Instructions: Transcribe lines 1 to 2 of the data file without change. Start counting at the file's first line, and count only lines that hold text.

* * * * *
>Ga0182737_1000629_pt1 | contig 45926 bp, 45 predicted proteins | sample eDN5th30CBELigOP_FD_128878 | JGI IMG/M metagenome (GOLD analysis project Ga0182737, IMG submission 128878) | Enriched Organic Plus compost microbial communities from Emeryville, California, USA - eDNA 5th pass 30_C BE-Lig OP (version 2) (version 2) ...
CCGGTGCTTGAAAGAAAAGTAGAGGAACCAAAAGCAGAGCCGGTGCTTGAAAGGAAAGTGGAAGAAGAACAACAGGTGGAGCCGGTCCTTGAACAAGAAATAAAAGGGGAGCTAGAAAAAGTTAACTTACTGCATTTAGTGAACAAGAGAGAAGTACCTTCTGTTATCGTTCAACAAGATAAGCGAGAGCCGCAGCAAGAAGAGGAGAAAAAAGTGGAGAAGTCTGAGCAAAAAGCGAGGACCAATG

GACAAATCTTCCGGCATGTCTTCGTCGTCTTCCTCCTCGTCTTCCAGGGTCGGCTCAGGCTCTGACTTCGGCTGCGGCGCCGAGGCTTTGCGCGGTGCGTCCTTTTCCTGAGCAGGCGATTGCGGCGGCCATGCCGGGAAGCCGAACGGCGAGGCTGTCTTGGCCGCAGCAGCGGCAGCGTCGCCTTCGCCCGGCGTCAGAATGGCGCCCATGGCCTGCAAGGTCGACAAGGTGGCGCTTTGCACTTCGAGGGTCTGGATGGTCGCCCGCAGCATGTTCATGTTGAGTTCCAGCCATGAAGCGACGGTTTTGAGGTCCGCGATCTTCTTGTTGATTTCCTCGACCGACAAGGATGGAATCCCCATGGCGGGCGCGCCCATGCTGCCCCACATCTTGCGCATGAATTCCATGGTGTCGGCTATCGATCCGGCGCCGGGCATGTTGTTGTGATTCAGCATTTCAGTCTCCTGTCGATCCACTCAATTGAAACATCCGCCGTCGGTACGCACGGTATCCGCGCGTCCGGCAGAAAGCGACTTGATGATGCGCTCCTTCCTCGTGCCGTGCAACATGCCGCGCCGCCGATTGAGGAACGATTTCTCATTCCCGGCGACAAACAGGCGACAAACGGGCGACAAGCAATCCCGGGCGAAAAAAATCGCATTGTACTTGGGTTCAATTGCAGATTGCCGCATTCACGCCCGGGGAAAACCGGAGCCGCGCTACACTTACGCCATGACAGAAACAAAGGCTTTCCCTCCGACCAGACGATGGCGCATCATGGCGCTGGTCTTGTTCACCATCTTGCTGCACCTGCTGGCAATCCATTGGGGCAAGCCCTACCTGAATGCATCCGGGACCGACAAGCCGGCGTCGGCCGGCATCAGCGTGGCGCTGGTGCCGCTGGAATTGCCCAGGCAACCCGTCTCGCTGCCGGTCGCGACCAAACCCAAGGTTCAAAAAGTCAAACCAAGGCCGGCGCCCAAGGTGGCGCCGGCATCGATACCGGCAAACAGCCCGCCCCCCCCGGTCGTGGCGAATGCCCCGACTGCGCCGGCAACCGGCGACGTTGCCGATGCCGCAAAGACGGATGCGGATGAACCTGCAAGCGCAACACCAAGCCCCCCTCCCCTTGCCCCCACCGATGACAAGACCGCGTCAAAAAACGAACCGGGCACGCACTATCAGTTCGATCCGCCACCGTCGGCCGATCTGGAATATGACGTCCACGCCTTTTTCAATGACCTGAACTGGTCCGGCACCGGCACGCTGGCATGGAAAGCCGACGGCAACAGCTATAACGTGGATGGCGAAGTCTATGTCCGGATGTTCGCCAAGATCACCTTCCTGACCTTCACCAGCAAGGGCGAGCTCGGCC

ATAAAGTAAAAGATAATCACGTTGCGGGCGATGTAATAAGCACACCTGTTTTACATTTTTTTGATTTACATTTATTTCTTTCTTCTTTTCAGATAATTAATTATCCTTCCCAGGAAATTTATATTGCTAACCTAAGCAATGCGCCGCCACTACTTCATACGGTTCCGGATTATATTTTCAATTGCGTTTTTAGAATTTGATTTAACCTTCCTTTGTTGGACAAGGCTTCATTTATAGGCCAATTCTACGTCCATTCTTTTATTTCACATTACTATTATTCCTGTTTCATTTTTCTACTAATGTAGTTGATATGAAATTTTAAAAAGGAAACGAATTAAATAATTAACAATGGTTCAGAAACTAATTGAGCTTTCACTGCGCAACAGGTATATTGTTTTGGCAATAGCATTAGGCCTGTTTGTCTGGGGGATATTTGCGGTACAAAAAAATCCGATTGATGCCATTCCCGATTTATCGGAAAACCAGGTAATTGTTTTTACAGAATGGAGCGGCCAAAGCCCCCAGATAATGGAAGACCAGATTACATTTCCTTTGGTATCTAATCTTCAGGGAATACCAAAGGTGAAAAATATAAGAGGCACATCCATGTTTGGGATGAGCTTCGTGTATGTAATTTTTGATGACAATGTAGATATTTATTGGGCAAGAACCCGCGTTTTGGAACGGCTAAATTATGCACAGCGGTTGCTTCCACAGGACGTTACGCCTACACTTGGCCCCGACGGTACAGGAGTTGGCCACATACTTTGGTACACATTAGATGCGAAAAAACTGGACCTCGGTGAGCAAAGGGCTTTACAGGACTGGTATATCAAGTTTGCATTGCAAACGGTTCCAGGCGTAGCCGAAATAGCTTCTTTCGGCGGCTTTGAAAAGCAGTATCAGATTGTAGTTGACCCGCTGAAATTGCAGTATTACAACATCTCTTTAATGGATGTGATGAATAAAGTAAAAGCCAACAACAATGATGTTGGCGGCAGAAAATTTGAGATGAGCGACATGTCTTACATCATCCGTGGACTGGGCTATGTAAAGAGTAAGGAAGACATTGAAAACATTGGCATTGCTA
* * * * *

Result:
>Ga0182737_1000629_pt1 | contig 45926 bp, 45 predicted proteins | sample eDN5th30CBELigOP_FD_128878 | JGI IMG/M metagenome (GOLD analysis project Ga0182737, IMG submission 128878) | Enriched Organic Plus compost microbial communities from Emeryville, California, USA - eDNA 5th pass 30_C BE-Lig OP (version 2) (version 2) ...
CCGGTGCTTGAAAGAAAAGTAGAGGAACCAAAAGCAGAGCCGGTGCTTGAAAGGAAAGTGGAAGAAGAACAACAGGTGGAGCCGGTCCTTGAACAAGAAATAAAAGGGGAGCTAGAAAAAGTTAACTTACTGCATTTAGTGAACAAGAGAGAAGTACCTTCTGTTATCGTTCAACAAGATAAGCGAGAGCCGCAGCAAGAAGAGGAGAAAAAAGTGGAGAAGTCTGAGCAAAAAGCGAGGACCAATG